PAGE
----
EXERCISE. The horse was evidently designed for exercise, and for te use of man. His vast muscular power, and the impenetrable defence attached to his feet, were certainly not given for his own use only. If kept in a stable without exercise, his muscular power declines, his digestive organsbecome diseased, and so do the organs of respiration. The hoofs grow, and there is no wear; for the little that may be worn off, merely by the pressure of his own weight when standing still, is prevented by the shoes. The toe being thus elongated, the back sinews are often strained; the foot becomes hot and inflamed, its horny covering contracts; the frogs become rotten, and incapable of performing the office for which they were designed ; in short, the whole body becomes diseased. Exercise then, it is evident, is essential to his health, and even his existence ; and every part of his structure and economy appear to demonstrate that he was intended for the service of man. His powers, however, are limited, and so should his exertions be: but it is a fact, which must be regretted by all considerate persons, that the immoderate work in which he is often employed, so far from being salutary, or proportionate to his strength, as undoubtedly it was designed by his Creator that it should be, is injurious, and even destructive in a considerable degree. And what greatly aggravates the mischief is, the early and premature age at which he is so commonly employed.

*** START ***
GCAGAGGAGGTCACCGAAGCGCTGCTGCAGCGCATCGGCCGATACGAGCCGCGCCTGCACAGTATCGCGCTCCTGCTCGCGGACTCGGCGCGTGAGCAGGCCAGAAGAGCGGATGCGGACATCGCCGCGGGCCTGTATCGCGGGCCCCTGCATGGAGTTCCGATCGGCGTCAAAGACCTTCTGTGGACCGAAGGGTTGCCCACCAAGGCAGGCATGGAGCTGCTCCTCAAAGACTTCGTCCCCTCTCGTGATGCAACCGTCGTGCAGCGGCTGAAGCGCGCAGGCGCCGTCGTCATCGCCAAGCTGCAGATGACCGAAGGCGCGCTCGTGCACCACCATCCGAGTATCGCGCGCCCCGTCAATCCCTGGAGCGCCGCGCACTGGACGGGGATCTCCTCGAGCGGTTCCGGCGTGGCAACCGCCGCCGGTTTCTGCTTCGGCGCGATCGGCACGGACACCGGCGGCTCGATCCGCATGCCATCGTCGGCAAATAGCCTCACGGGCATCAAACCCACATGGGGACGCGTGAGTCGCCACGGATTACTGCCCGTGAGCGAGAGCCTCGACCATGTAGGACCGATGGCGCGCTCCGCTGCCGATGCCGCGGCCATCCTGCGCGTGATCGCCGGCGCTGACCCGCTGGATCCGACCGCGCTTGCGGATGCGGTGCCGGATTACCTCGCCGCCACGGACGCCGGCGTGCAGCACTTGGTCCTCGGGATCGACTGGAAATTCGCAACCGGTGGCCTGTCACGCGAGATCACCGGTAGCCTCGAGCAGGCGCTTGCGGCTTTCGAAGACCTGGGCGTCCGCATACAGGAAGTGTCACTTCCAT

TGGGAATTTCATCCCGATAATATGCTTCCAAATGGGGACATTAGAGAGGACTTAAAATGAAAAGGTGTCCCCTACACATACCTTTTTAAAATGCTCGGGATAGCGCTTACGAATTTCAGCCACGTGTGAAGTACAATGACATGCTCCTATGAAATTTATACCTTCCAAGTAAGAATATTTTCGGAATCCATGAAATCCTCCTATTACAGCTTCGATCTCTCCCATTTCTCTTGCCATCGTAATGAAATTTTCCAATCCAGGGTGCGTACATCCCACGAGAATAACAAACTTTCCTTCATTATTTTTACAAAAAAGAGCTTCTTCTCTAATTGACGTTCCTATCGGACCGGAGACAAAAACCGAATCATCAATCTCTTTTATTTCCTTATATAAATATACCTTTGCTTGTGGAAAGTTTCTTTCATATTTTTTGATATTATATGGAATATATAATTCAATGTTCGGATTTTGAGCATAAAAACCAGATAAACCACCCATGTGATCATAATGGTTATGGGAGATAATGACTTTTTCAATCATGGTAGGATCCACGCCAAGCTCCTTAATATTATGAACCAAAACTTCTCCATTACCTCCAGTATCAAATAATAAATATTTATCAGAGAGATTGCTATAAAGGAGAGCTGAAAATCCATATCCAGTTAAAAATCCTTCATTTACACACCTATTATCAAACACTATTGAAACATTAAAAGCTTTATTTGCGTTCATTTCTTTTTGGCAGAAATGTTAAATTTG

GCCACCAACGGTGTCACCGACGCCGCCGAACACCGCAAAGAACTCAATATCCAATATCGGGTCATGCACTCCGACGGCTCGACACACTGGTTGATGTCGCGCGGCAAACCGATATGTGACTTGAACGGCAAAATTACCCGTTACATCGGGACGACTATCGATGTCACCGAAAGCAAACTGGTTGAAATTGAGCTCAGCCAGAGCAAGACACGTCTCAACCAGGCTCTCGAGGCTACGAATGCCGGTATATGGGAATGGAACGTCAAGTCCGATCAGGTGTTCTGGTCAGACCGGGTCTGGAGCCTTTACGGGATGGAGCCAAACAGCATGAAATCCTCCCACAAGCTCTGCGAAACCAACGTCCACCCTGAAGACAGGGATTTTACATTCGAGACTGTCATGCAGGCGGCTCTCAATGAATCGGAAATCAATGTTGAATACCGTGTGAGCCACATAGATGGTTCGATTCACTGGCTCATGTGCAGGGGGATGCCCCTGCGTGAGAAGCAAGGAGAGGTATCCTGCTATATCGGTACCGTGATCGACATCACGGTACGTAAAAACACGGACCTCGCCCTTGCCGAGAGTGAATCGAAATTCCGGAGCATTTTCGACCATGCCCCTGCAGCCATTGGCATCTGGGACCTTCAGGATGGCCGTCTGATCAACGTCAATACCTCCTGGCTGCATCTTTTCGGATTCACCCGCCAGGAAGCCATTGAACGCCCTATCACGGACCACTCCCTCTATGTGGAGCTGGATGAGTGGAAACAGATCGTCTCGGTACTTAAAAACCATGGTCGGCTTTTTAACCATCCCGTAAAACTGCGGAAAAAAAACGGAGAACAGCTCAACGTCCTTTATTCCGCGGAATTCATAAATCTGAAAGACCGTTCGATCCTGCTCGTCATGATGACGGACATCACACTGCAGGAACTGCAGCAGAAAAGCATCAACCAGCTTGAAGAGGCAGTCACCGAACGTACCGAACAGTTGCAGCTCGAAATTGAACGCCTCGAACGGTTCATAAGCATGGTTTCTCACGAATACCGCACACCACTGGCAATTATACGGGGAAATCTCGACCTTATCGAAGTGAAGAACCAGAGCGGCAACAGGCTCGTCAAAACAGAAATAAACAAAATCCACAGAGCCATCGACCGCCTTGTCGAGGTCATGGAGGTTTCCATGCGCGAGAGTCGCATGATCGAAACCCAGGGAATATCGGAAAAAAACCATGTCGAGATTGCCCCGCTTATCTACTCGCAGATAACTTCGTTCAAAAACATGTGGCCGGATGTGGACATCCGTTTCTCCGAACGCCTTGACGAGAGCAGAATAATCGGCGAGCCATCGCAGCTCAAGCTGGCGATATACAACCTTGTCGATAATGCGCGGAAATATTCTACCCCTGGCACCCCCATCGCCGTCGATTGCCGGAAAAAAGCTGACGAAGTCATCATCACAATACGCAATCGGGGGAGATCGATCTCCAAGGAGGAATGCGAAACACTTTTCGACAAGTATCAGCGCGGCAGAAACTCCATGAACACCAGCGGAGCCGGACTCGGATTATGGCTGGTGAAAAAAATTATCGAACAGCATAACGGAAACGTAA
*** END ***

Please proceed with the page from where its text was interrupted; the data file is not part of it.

Harewood, Harry. A Dictionary of Sports. London: T. Tegg and son, 1835.
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